Why Trump may be the best thing for the dreamers’ hopes

Trump, DACA, dreamersBy Steve Brawner

Ironically, American presidents sometimes have extra freedom to do the opposite of what they made their name talking about. For that reason, President Trump might – emphasize “might” – be the best thing that could have happened for those DACA kids to gain legal status or even citizenship.

The two most obvious examples of this dynamic are Presidents Nixon and Reagan. Nixon was a fervent anti-communist, but he was the one who opened the doors to a relationship with communist China. Reagan was the Cold Warrior who increased defense spending, called the Soviet Union the “Evil Empire” and told Mr. Gorbachev to tear down the Berlin Wall. Then he negotiated the Intermediate-Range Nuclear Forces Treaty with Gorbachev, destroying 2,692 missiles between the two sides.

Nixon and Reagan were able to do these things because no one could doubt their intentions. Nixon could befriend the Chinese because everyone knew he wasn’t soft on communism. Same for Reagan and the Russians. Can you imagine a “make love, not war” president trying to sell the INF Treaty to Congress and the American people?

An ‘anti-illegal immigrationist’

Trump was elected after promising to deport illegal immigrants and build a wall paid for by Mexico. He is as much associated with being an anti-illegal immigrationist as Reagan and Nixon were as anti-communists.

After Trump’s inauguration, he made it clear illegal immigration would be more than a campaign issue. Among his first acts was signing an executive order directing the Department of Homeland Security director to start the process of building the wall. Meanwhile, he directed that all illegal immigrants be subject to deportation rather than only those who had committed crimes, as had been the case under President Obama.

Dreamers not a top priority

But Trump did nothing about the 800,000 young “Dreamers” brought illegally to the United States as children who were protected under Obama’s Deferred Action for Childhood Arrivals program. It was only after being sued by nine state attorneys general, including Arkansas’ Leslie Rutledge, that he announced DACA would end in six months and urged Congress to pass legislation. Had that lawsuit proceeded, Trump’s administration would have had to defend DACA in court, and would have probably lost. He has been talking with Democrats about the issue, and he indicated through tweets that he does not want to deport the Dreamers and will revisit DACA if Congress fails to act.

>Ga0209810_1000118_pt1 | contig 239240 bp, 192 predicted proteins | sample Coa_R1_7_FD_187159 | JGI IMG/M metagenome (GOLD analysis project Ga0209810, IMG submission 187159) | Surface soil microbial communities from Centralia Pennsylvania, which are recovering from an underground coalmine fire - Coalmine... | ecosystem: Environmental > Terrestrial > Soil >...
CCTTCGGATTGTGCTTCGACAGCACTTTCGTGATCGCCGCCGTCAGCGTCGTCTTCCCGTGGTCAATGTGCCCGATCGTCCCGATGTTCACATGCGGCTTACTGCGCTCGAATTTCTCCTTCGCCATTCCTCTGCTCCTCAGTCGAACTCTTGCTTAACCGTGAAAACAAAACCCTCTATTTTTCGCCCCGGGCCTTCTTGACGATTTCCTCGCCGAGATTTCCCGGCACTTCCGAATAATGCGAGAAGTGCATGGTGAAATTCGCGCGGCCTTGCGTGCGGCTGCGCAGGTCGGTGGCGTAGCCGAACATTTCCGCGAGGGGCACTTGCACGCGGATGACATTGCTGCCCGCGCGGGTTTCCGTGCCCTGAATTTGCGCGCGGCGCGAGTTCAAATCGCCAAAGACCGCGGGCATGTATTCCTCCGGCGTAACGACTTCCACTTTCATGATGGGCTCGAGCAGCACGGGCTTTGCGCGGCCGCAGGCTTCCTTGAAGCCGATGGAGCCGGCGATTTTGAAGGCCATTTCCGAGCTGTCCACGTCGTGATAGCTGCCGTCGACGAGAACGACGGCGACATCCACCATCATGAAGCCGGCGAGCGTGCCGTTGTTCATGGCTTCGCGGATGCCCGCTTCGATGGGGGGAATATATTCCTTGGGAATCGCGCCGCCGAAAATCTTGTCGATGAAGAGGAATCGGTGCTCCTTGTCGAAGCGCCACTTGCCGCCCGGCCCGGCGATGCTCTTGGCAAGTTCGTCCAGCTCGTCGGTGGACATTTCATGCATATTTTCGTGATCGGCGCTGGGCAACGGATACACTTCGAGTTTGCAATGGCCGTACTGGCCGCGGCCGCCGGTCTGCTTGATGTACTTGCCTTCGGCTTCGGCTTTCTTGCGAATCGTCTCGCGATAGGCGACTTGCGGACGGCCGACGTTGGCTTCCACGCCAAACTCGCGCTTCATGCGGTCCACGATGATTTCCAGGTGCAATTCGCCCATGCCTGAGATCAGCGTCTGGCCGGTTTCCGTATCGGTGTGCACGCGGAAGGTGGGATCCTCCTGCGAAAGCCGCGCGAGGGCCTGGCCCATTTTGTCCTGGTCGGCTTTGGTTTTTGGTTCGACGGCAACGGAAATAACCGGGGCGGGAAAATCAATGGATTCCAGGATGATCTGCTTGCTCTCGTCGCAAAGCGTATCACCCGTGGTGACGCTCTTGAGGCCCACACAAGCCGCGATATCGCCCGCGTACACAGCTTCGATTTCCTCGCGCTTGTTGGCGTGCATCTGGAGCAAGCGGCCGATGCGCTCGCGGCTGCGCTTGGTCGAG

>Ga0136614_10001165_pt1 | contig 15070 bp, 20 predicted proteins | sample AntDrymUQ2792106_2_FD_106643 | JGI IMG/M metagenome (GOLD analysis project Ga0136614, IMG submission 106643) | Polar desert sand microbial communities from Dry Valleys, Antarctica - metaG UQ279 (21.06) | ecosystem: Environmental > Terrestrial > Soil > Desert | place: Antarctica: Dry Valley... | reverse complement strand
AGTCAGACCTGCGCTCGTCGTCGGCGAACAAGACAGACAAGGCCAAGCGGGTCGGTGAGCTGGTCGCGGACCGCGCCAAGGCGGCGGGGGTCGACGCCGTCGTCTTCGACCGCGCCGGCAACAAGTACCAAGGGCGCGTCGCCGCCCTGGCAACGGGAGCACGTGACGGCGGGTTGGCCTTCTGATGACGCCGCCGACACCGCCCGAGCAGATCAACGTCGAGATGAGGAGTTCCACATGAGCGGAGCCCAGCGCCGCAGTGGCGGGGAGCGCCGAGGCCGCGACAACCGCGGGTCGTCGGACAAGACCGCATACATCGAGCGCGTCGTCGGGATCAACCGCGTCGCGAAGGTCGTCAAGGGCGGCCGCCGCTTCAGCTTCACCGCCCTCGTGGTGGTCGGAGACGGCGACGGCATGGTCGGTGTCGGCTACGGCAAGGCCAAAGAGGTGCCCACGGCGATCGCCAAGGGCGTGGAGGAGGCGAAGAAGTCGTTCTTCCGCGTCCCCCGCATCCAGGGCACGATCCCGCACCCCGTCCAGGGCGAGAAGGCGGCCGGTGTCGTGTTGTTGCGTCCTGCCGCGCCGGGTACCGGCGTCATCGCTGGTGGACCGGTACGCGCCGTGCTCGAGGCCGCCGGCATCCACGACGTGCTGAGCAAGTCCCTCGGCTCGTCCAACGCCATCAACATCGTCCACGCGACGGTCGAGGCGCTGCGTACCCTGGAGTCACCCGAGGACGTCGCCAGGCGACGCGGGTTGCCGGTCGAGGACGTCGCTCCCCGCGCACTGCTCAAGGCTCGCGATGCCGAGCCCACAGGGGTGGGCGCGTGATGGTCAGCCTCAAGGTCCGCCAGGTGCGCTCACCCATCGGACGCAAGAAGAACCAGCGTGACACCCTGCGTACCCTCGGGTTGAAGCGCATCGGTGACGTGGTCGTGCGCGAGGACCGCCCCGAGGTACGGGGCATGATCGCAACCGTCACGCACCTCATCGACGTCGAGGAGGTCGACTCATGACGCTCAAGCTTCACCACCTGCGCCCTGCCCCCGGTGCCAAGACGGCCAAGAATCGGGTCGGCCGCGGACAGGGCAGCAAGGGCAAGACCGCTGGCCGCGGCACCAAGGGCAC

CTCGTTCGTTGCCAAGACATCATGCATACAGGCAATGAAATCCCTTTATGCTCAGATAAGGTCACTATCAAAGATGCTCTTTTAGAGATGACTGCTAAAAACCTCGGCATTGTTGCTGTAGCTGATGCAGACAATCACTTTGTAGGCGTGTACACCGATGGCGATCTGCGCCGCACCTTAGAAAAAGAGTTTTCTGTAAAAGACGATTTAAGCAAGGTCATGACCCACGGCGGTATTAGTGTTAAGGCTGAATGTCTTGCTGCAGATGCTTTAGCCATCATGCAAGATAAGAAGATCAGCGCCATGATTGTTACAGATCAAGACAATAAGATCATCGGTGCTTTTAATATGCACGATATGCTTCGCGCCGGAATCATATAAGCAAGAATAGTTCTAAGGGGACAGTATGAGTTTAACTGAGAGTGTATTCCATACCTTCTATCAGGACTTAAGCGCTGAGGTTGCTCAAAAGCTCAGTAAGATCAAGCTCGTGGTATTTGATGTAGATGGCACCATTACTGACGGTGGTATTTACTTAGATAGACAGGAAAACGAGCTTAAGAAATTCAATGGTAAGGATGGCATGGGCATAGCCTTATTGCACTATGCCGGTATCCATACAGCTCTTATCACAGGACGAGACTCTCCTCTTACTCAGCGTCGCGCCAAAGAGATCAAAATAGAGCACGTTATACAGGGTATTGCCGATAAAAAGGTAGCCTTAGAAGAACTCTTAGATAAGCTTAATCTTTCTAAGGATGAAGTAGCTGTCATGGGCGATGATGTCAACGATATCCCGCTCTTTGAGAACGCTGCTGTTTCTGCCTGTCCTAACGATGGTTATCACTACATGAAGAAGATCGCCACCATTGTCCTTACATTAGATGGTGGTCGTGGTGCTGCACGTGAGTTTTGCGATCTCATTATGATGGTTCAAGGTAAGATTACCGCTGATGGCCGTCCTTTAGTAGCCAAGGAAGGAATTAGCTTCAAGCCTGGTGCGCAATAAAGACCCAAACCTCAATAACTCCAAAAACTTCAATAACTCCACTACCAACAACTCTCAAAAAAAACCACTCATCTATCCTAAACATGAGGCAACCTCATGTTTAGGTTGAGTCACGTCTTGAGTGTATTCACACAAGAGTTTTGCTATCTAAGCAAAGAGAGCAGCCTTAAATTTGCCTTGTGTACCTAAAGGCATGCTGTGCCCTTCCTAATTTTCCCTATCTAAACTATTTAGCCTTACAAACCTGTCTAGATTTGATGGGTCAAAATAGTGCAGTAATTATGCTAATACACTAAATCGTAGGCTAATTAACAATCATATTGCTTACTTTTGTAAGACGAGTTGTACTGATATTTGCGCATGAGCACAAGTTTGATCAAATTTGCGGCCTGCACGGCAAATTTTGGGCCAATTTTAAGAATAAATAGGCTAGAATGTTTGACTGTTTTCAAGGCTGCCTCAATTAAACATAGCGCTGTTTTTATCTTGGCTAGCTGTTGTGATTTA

Clearly, deporting the Dreamers is not Trump’s top priority, and he may have a soft spot for them, like many other Republican elected officials including in Arkansas. Either way, he may be able to do what Obama could not do – fix the problem and give them permanent residency or even citizenship. That fix might require a deal that includes a significant investment in the wall. But that’s politics.

DACA was at best a stopgap measure. Obama created it via executive order after earlier saying he didn’t have the constitutional authority to do such a thing. He called the program “temporary” at the time. Indeed, the first words of its name, “Deferred Action,” indicate it’s not a permanent solution. Moreover, it only gave the Dreamers some measure of assurance they wouldn’t be deported. They would never be legal, let alone citizens.

Better than DACA

We need something better. It might be that just as Nixon, the anti-communist, opened the doors to a communist country, and Reagan, the Cold Warrior, shook hands with the Russians on a treaty reducing nuclear weapons, that Trump, the wall builder, might be the president for this issue.

Those are big ifs. Congress lately can’t decide which pizzas to order in six months’ time, much less tackle this kind of emotional issue. Only 15 percent of respondents told a Morning Consult-Politico poll that the Dreamers should be deported, but those folks are Trump’s base, and he can’t ignore them. And Trump’s political leanings have proven to be, well, flexible.

So the future is uncertain, and for the moment the Dreamers are in limbo. But on the bright side, an unconstitutional but well-meaning executive order could be replaced with a permanent law that does more than DACA ever could. And the one to do it may be the last president you’d expect given his campaign rhetoric.

Lots of irony in politics sometimes.

Related: What kind of country?

© 2017 by Steve Brawner Communications, Inc.

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